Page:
UCLA

UCLA offensive lineman Sam Marrazzo has overcome injuries to expand his role on the offense. (UCLA Athletics/Submitted)

Offensive linemen — particularly interior linemen — usually toil in relative obscurity. But the contributions, flexibility and determination of the Bruins’ redshirt senior Sam Marrazzo are anything but unrecognized by his teammates and coaches.

Marrazzo has played center and guard throughout his Bruins career. He feels comfortable at both positions, but feels most at home at center. Centers, who typically make line calls, take on a lot of responsibility in coach Chip Kelly’s system. The position appeals to Marrazzo because it combines the physical and mental aspects of football.

“The tackles are the most athletic players on the line,” Marrazzo said. “I think the interior is a lot about physicality. Especially at the center position, there’s a lot of the mental side that I think people don’t really understand when it comes to playing offensive line.”

Despite his considerable experience playing multiple spots on the offensive line, Marrazzo has further demonstrated his versality in 2022 by branching off into another position altogether. After a bye week in mid-October, Kelly and offensive line coach Tim Drevno approached him about playing tight end. He jumped at the opportunity and has seen his number of snaps at the position steadily increase ever since.

“I’ve enjoyed it because it has given me more opportunities to be out there,” Marrazzo said. “Playing on the outside is definitely different than playing on the inside. Guys are a little bit smaller, but they’re also a little bit more athletic. It has been a good challenge for me.”

One thing that has not changed at the new position is that Marrazzo has been used exclusively as a blocking tight end. While he has not yet been targeted in the passing game, he is doing everything in his power to change that.

“I’ve been pestering the coaches about that ever since they told me about the role,” Marrazzo said. “I’ll get on the JUGS machine (used to develop and practice receiving skills). I annoy (quarterback) Dorian (Thompson-Robinson) with it all the time, saying I don’t care what the plan is, just throw me the ball. I’ll get open.”

The fact that Marrazzo is even on the field at all to learn a new position is a testament to the ferocity of his determination and work ethic. He tore an ACL late in the 2020 season and after eight months of rehab returned in 2021 only to tear his other ACL in just the fourth game of the year. He needed another nine months of rehab in order to get back on the field this season.

“In the past two years, it’s been about 18 months of rehab with just a four-week break in between, so it’s definitely tested my resolve and my persistence when it comes to playing football,” Marrazzo said. “And my patience. You can always talk about the physical aspects of coming back from injury, but mentally, especially with such a long rehab, you have to have patience in yourself. I think it has definitely made me tougher and stronger as a person mentally and physically.”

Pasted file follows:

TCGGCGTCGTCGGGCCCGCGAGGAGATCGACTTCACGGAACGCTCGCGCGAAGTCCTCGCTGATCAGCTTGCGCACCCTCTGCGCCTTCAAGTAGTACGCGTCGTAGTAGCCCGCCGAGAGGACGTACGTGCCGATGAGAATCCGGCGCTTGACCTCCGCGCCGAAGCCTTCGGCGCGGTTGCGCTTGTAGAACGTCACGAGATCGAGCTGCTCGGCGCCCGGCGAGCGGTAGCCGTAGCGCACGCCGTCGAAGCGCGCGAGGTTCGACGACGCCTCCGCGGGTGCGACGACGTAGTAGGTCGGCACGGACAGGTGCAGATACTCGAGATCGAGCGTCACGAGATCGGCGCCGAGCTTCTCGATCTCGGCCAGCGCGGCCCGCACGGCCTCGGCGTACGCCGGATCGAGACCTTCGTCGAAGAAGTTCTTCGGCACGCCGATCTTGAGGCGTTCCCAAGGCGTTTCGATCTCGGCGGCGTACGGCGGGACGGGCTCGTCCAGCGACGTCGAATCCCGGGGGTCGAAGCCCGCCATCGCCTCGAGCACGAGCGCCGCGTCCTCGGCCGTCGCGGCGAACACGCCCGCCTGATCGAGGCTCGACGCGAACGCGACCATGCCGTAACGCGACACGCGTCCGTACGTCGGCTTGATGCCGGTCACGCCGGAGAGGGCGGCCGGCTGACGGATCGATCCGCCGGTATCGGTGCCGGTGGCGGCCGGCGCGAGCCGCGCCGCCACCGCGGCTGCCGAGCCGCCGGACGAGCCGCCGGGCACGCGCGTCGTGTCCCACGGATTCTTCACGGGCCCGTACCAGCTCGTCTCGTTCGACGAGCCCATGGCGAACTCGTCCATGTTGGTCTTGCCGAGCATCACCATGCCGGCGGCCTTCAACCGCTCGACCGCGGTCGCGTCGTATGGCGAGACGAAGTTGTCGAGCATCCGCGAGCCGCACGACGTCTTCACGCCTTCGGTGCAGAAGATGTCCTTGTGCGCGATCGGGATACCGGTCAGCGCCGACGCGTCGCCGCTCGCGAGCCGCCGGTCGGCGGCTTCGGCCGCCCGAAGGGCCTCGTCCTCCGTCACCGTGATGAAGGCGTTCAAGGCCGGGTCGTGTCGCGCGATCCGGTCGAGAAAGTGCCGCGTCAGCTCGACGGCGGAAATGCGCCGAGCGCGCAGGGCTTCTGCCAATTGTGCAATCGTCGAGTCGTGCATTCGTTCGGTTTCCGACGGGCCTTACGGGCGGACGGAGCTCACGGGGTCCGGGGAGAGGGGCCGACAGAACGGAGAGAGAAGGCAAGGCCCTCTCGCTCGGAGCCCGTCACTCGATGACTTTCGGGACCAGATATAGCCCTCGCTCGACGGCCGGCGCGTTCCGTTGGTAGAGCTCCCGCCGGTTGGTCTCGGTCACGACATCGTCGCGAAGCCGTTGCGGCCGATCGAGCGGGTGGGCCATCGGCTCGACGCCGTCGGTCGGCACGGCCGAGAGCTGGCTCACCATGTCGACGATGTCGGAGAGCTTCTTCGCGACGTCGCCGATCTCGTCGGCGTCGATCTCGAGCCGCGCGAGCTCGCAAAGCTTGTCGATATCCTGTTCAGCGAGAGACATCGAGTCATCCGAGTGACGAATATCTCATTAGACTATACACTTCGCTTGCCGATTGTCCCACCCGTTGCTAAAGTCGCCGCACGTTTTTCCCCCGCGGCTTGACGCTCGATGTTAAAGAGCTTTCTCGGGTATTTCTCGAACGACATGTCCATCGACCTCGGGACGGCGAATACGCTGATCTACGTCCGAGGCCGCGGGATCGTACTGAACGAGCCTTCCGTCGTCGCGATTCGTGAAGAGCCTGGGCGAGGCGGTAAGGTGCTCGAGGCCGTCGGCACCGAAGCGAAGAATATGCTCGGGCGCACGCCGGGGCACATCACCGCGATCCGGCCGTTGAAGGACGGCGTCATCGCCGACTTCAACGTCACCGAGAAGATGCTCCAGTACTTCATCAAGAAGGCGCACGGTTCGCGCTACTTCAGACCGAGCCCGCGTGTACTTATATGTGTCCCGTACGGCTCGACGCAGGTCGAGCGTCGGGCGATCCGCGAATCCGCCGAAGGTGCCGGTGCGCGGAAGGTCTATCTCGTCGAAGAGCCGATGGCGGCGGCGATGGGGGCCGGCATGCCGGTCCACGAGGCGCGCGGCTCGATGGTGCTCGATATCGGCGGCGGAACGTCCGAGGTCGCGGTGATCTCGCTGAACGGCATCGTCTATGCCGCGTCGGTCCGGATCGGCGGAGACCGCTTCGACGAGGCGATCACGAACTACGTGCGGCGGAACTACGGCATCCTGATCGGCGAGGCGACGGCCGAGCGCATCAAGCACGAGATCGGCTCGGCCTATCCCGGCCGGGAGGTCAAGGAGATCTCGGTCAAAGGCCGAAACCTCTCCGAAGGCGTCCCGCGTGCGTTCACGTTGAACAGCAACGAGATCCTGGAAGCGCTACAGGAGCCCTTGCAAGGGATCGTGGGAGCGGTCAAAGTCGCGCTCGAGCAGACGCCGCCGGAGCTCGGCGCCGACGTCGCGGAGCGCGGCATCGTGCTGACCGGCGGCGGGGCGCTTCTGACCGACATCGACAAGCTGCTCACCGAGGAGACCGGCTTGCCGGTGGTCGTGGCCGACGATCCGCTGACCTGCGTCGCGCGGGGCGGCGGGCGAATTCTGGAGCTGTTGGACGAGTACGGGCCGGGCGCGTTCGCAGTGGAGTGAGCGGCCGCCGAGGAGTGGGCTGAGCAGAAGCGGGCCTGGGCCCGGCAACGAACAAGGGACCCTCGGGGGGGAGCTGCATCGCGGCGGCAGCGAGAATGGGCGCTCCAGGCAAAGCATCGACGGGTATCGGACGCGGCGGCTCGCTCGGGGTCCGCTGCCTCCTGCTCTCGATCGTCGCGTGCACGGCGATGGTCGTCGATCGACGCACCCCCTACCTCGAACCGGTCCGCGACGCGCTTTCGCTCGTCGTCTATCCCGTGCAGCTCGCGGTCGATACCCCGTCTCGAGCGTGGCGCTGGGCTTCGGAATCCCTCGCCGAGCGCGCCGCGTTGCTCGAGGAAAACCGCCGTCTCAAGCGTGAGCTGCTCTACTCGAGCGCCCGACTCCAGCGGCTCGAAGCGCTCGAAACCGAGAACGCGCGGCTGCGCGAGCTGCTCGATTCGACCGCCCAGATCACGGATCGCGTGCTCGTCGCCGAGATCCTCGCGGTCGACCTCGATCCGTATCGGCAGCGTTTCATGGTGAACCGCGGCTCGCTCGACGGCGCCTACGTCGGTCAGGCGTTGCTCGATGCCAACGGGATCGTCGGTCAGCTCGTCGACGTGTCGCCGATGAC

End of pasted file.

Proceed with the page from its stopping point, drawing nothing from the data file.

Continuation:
Even if Marrazzo had not been able to surmount his injuries and return to the field, his future would not have been any less bright. Far more than just a football player, he has been a fixture on the Athletic Director’s Honor Roll. He landed on it eight times as an undergraduate while earning his bachelor’s in political science. He was also named to the 2020-21 Pac-12 Fall Academic Honor Roll.

Marrazzo, who is now enrolled in the graduate program in transformative coaching and leadership, said that the significance of success in the classroom was instilled in him from an early age. In fact, he even chose to come to UCLA as a walk-on rather than accept a scholarship offer at another school because of the university’s academic reputation.

“My parents aways impressed upon me that athletics are going to end, football is going to end, but knowledge and your degree are things you hold onto and take with you throughout whatever you do in life,” Marrazzo said.

Marrazzo is interested in attending business school in the future and eventually working in a competitive field. A front office position in the athletic world is one possibility that intrigues him. Whatever line of work he chooses, he is confident that his experiences on the gridiron will have played a fundamental role in preparing him for life after the final whistle on the field.

“Something that definitely will count for a lot down the road is me being in high-stress, high-pressure situations a lot and having to learn how to cope with them, having to learn how to manage those situations,” Marrazzo said. “That’s something that not a lot of people get, especially at this young age. And I think that’s something I can definitely take with me.”

Marrazzo also believes that the unique camaraderie and balancing acts that come with being a member of a football team provide invaluable lessons and experiences that many university students do not encounter.

“On our team there are 115 or 120 different guys, all with different personalities, ambitions, egos and backgrounds, and you have to get everybody to work toward a common goal,” Marrazzo said. “That is something that can be challenging, but it’s also really rewarding and it’s also very powerful when you can get that done. That’s something that in the future in any leadership roles that I’m in I’ll look back on my time here and pull from that.”

If Marrazzo can successfully apply what he has learned from football to the world of business, then he will be just as well-known and respected by future co-workers as he is by current teammates.